There is further strong evidence from a large study by the Organisation for Economic Cooperation and Development (OECD) (2012) that the benefits of early book sharing are cumulative and long-lasting. From analyses of the PISA reading data of students from thirteen countries, it was shown that, regardless of family income, certain literacy practices in the home during children’s early years were related to student performance on reading tests when they were age 15. These home practices included using words within context, telling stories, singing rhymes and songs, and reading books to children by the time they were starting primary school. The most highly significant of these practices was reading books to children. At age 15, students whose parents had read to them “read at least as well as their peers one grade above them” (p. 18). Additionally, 15-year-old [End Page 20] students whose parents had read books and sung songs with them during their early years reported significantly higher levels of reading enjoyment. These findings suggest that promoting higher levels of parental involvement may increase students’ cognitive and affective outcomes, and may help reduce school-based performance differences across socioeconomic groups (Borgonovi & Montt, 2012).

The results of a series of meta-analyses on ninety-nine studies by Mol and Bus (2011) suggest that the effects of “exposure to reading” may be even longer lasting. These researchers examined “print exposure” across three age groups of students: preschoolers and kindergartners; students in grades 1–12; and college and university students. Moderate-to-strong correlations were found with print exposure on all measures of reading comprehension and technical reading and spelling. Exposure to print explained 12 percent of the variance in oral language in preschool and kindergarten, with the amount of explained variance rising for each educational level, to 19 percent in high school and 34 percent at the college/ university level. Mol and Bus suggest that the outcomes support an upward spiral of causality, in that shared book reading with young children may be “part of a continuum of out-of-school reading experiences that facilitate children’s language, reading, and spelling achievement throughout their development” (p. 267).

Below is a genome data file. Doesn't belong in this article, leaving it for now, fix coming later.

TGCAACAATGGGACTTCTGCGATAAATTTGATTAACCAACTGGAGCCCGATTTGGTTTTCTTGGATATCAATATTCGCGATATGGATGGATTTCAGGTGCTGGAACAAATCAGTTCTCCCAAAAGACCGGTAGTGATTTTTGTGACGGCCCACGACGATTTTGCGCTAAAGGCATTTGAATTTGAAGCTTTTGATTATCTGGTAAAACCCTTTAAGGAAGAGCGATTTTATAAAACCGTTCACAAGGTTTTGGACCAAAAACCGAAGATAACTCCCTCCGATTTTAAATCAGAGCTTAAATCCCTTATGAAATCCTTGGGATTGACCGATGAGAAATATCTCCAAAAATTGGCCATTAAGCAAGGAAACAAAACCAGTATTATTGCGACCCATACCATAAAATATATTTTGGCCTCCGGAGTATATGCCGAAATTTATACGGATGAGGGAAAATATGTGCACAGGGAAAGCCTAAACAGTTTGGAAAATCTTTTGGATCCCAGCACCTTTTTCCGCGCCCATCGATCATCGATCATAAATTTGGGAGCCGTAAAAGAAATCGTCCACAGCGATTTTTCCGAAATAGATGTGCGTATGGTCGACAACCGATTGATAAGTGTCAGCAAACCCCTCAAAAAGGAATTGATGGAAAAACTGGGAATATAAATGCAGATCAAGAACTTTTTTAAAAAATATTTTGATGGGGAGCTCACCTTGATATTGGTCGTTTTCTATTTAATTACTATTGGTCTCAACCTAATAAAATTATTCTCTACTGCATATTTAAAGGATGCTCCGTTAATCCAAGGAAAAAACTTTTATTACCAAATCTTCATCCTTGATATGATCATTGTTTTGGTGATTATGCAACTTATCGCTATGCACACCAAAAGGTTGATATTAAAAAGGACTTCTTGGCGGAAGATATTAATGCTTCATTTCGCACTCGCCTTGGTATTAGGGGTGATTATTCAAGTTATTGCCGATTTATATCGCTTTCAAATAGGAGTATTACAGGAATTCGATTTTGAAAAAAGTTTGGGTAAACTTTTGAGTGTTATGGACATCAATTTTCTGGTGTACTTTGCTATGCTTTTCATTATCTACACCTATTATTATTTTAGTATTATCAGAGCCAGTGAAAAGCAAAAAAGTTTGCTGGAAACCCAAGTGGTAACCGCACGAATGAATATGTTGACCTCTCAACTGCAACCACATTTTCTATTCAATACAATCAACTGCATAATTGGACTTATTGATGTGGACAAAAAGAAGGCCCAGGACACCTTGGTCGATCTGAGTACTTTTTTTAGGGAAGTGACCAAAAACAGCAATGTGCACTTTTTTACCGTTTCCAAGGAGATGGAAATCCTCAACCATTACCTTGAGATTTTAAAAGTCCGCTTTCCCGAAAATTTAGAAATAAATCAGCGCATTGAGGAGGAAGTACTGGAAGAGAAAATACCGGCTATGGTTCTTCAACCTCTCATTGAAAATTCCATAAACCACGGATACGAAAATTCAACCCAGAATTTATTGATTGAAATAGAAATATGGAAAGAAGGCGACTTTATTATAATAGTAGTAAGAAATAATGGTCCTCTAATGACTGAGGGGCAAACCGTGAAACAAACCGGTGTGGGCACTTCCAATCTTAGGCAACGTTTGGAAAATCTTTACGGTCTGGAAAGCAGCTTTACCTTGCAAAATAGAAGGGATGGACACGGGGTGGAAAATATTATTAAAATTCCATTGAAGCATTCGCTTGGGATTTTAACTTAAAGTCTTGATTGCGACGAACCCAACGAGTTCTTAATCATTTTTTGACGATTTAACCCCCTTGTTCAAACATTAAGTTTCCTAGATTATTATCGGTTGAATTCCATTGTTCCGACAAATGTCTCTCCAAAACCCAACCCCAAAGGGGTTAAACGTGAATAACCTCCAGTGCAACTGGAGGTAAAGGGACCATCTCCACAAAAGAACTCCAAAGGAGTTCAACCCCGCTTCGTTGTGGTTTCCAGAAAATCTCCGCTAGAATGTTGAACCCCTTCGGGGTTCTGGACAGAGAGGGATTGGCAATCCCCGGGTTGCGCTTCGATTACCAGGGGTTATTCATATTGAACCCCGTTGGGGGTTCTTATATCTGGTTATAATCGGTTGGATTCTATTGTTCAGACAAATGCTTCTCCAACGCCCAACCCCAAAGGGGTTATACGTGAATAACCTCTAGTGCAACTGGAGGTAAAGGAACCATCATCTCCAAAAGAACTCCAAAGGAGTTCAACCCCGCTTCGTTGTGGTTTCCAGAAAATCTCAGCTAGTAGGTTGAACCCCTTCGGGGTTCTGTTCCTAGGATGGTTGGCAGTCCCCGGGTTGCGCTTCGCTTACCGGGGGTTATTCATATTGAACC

While such research has shown reading with young children to be associated with cognitive and affective outcomes over time, there is also some research to suggest that the type of interaction that takes place around the reading of books with young children is highly important in the shared book experience. The dialogic reading model has been shown to help develop children’s emergent literacy, language, and metalinguistic skills (Reese, Sparks, & Leyva, 2010). Dialogic reading is a method of reading picture books with young children in which parents/caregivers are shown how to encourage the child to actively participate in the reading of a book (Zevenbergen & Whitehurst, 2003), with the aim of the child eventually taking over the role of narrator. Adults support the child’s learning of story vocabulary and discussion of the plot through various questioning and explanatory techniques. Joint attention to text through shared, sustained thinking as parents/caregivers and the child jointly explore and extend concepts is a powerful means of supporting early language and literacy (Siraj-Blatchford, 2007). This model highlights the importance of dialogue during the reading, as parents scaffold, elicit, and respond to comments from the child about the pictures or text and hence adapt the discussion to the child’s level of understanding (Bus et al., 1995; Mol, Bus, & de Jong, 2009; Nyhout & O’Neill, 2013).

Although research has established the power of book sharing, it is also acknowledged that there are many different ways in which families from socially, linguistically, and culturally diverse communities engage children [End Page 21] in highly effective language and literacy learning (Anderson, Anderson, Friedrich, & Kim, 2010). However, research suggests that because of the emphasis on a book-based education system, some children may be disadvantaged at school due to a mismatch between home and school literacy practices (Sheffield Hallam University, 2014). Thus a number of family literacy programs emerged around the world as a means of introducing families to strategies that support young children’s literacy in ways that potentially help bridge the gap between home and school.